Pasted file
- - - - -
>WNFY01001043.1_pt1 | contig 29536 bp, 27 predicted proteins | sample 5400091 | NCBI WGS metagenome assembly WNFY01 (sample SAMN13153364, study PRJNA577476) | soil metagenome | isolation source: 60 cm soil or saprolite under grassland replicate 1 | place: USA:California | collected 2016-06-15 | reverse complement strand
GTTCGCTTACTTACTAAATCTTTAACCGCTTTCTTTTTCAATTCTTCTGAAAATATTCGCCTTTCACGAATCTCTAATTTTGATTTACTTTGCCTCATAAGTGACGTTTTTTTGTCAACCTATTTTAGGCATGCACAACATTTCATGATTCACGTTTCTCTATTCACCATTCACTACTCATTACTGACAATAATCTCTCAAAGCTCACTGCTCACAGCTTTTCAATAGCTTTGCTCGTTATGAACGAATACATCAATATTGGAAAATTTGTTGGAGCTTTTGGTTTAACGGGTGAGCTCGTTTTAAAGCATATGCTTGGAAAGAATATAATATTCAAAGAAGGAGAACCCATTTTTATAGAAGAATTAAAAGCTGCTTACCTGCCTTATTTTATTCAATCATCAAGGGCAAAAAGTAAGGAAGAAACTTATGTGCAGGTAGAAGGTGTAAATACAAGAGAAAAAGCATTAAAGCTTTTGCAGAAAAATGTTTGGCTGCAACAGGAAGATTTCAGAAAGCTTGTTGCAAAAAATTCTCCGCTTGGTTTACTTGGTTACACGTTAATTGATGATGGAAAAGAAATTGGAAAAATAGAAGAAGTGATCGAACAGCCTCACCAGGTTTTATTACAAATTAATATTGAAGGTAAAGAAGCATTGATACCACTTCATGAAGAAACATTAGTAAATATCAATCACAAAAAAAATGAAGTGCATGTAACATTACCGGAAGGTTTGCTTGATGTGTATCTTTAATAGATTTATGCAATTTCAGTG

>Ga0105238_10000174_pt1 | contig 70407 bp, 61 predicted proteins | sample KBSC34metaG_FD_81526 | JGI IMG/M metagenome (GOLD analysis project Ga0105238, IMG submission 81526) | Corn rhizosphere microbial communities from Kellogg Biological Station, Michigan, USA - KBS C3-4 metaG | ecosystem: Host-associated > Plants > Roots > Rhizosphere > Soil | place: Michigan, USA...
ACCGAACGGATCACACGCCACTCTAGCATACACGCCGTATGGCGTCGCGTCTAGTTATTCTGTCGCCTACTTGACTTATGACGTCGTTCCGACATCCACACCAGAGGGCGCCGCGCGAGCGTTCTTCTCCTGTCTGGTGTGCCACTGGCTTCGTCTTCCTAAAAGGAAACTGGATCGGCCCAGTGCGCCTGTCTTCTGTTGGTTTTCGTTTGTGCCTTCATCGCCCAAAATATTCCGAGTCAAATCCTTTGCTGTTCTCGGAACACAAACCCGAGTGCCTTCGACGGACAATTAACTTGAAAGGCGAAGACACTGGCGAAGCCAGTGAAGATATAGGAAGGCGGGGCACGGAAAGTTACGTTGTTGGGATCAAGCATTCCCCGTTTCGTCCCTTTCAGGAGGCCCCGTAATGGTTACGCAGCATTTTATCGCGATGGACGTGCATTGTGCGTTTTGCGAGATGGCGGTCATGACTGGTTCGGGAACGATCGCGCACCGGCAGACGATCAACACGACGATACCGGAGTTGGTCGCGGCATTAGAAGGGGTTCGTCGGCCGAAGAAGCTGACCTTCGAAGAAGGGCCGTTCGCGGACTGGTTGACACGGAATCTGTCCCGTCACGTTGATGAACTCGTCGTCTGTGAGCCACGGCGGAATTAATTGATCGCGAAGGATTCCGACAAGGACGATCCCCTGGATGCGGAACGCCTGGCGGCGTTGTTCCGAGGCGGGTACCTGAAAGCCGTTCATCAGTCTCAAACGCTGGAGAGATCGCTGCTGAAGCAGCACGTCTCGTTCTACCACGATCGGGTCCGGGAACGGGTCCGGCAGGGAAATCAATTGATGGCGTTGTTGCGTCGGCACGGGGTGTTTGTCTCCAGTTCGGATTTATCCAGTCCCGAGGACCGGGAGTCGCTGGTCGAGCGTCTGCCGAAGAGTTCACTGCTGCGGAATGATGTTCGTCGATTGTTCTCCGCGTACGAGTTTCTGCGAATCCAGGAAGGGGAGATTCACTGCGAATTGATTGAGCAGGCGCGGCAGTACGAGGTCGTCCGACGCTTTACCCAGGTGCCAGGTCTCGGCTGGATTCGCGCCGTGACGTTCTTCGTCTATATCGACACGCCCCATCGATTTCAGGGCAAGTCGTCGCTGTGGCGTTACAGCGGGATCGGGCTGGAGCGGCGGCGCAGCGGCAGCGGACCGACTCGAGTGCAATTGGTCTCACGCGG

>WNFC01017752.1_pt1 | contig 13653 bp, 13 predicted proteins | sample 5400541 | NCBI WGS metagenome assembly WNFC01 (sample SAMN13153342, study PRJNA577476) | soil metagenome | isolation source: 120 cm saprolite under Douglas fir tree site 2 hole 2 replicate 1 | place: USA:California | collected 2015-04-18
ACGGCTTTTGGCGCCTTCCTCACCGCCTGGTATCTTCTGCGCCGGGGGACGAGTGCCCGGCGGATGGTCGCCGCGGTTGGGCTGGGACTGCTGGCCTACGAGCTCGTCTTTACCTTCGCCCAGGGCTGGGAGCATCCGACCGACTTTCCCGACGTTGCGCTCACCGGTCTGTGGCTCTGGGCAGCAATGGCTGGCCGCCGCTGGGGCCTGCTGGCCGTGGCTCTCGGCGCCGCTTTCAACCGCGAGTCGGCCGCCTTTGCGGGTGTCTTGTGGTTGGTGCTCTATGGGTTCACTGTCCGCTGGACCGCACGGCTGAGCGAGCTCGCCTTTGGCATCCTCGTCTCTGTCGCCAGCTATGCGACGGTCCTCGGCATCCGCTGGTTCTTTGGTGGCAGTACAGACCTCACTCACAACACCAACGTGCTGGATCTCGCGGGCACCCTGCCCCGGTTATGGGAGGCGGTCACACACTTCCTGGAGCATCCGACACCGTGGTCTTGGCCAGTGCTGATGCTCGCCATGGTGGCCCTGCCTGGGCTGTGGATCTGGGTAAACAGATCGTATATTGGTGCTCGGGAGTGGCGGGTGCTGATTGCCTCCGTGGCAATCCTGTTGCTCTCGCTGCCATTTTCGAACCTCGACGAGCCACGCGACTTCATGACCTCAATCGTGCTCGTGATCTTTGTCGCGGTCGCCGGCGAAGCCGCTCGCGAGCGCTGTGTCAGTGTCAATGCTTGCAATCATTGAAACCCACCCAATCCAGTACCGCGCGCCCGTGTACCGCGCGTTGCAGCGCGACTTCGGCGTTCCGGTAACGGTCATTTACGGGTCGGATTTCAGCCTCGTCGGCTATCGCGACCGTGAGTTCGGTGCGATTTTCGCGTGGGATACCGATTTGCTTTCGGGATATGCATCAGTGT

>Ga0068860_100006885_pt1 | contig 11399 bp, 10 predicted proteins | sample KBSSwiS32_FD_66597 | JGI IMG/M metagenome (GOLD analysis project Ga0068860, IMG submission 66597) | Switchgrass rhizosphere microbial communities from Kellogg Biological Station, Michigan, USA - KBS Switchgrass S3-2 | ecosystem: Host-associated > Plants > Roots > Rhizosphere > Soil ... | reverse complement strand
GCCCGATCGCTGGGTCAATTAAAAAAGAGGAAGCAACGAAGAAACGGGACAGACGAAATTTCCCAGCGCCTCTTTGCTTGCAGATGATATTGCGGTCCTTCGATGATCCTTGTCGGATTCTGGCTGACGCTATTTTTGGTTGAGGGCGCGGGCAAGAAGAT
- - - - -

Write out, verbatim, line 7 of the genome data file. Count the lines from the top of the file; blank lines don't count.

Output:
>Ga0068860_100006885_pt1 | contig 11399 bp, 10 predicted proteins | sample KBSSwiS32_FD_66597 | JGI IMG/M metagenome (GOLD analysis project Ga0068860, IMG submission 66597) | Switchgrass rhizosphere microbial communities from Kellogg Biological Station, Michigan, USA - KBS Switchgrass S3-2 | ecosystem: Host-associated > Plants > Roots > Rhizosphere > Soil ... | reverse complement strand